I know I’m a newbie, but can I call myself a mountaineer yet? : )
I like how mountain people are always talking about ‘movement’. Movement on snow, ice, rock. There’s something elegant about the idea of efficient movement. Mountaineers are always talking about efficiency too. In packing, in setting up camp, in getting your shtuff in order. “Cleanliness is next to guide-li-ness” said Carl. It’s a lesson that’s stuck with me. Perfect knots, perfect tails, no twists. I guess you would call Carl a bit of a purist, at best, or particular, at worst. Thanks to Carl I appreciate tidiness in a way I never did before. It’s not just aesthetics (though an orderly cordelet bundle is a wondrous thing to behold! ha ha). It’s a reflection of your state of mind, I guess, as well as having practical purpose. A professional chef’s station is always pristine. In the mountains you definitely want a clear-headed partner.
I came to mountaineering from trail running, to trail running from road running, to road running from triathlon, to triathlon from swimming. I did other stuff in my history but I suppose you could say that they were largely individual sports and activities.
What I like about mountaineering is that it’s about the team. Your skills at companion rescue aren’t to benefit you; it’s for the people who might be relying on you. The money you spend on avalanche kit is to benefit not you, but others.
The mountains kick my ass. I’m never in the shape I want to be in. My legs are always weaker than I’d like. Maybe it’s the heavy pack (!!). What I like about mountaineering is that fitness, physical aptitude, is not an egotistical thing like it is in many (all?) sports. Performance in mountaineering is not by necessity about besting others or about posting the fastest time. Sure your rope team might accommodate you if you’re tired and slow. But it might mean exposing everyone to danger, for a longer time than acceptable. The concept of “training” takes on new meaning, as does the motivation to train. There. Again it’s about the team.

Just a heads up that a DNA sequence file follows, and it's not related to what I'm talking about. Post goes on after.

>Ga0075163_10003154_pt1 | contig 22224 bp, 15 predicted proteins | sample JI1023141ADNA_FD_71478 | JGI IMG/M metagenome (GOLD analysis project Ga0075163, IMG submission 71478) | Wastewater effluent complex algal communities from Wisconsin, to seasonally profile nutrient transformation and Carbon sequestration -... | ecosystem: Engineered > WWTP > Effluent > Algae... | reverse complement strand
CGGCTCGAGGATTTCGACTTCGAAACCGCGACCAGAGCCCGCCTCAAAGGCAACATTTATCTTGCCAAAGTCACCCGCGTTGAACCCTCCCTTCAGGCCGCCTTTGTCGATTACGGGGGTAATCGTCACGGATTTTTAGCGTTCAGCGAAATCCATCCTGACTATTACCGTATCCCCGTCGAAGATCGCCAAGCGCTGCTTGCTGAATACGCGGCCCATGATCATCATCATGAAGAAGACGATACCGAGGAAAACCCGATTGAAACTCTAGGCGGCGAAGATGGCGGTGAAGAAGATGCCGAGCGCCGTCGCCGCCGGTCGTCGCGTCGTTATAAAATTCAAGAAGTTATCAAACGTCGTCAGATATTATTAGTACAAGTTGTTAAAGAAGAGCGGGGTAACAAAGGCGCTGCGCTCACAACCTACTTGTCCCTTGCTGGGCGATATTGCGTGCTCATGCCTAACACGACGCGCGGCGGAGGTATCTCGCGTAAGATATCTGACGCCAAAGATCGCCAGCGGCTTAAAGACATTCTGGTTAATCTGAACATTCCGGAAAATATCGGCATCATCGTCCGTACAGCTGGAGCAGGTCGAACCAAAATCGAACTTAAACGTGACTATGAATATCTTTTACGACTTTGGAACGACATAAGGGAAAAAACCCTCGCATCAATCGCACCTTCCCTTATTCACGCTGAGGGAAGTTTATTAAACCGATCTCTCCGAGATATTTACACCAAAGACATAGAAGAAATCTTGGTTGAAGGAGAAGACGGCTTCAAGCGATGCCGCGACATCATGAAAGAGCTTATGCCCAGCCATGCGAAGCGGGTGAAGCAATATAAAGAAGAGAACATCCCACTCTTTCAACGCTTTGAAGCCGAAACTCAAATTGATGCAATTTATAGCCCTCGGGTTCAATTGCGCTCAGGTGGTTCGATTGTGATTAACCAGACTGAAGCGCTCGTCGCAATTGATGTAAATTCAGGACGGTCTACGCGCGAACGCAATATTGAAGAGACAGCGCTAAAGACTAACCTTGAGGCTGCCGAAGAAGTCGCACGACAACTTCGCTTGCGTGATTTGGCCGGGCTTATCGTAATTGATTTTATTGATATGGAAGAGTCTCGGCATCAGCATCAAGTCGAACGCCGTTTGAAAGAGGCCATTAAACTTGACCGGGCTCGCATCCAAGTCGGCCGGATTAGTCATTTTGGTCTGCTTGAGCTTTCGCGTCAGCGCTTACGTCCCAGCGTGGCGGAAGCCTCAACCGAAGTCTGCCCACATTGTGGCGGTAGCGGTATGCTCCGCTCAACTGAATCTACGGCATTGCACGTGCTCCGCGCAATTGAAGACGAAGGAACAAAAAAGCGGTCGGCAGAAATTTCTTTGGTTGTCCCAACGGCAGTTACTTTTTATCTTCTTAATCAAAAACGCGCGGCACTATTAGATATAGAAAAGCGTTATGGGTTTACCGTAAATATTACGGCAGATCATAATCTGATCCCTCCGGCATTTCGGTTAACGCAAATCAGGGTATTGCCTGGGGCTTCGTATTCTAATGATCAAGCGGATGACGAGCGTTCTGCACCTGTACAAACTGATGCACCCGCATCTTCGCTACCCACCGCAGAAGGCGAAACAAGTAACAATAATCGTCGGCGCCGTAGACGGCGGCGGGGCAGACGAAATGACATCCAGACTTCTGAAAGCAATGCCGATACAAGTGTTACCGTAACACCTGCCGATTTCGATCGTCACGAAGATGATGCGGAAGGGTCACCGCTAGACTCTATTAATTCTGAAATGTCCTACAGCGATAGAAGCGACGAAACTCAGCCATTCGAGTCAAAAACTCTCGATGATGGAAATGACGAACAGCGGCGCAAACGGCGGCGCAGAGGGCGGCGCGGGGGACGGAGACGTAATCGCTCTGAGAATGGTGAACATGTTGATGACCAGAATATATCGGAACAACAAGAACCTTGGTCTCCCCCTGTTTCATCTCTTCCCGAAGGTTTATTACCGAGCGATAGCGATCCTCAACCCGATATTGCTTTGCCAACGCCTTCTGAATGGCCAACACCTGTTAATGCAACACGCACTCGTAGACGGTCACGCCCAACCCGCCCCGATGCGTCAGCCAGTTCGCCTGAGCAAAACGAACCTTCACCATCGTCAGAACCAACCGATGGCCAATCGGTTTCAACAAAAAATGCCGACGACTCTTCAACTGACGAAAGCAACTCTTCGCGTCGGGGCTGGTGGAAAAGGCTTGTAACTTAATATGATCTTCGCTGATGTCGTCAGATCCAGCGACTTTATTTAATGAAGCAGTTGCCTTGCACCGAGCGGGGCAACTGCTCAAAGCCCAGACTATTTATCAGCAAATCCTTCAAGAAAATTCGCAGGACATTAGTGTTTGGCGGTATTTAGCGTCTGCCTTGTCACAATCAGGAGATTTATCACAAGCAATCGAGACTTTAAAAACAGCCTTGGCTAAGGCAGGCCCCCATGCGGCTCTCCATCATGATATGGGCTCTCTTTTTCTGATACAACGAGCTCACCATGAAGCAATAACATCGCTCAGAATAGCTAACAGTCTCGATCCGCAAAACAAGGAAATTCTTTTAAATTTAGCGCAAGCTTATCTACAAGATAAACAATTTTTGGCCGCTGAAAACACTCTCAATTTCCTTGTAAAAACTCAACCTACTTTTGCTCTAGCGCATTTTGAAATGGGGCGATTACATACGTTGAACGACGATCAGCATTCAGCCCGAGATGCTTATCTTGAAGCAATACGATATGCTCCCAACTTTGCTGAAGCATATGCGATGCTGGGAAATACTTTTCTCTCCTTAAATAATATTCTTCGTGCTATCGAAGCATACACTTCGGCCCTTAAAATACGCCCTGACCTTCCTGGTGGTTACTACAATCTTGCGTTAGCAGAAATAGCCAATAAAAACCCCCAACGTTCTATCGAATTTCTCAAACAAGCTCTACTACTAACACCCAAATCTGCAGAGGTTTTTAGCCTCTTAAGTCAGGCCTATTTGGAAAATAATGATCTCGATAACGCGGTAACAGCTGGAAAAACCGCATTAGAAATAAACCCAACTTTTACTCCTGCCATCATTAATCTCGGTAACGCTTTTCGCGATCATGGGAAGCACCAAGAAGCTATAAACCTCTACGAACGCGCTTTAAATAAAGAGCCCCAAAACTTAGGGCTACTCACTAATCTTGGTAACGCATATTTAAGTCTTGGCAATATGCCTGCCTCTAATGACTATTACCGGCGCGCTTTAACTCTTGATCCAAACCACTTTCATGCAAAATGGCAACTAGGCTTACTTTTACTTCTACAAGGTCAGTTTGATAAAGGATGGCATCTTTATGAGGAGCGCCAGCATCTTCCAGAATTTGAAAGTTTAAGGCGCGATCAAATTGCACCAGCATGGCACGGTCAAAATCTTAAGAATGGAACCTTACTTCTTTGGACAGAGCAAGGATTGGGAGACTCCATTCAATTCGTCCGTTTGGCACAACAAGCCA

But it’s not just about fitness. It’s also about skill and about good judgement in assessing hazard. Mountaineering is an exercise that combines critical decisions (maybe the most critical in your life) and physical exertion, and when executed with thought, is exhilarating; rewarding beyond compare. Enough e-x words for you there?
Mountains are everlasting. There’s something awesome about being able to follow the footsteps of men and women who pioneered routes and ascents. I love learning about the names and the people who came before. I think it’s a bit like how runners feel about the Boston Marathon; about experiencing a historic route that is still in existence over a century later, following the very same path that the great athletes of their time, who are now gone, did. Maybe Lawrence Grassi put his leather boot on this very same rock. It’s not implausible.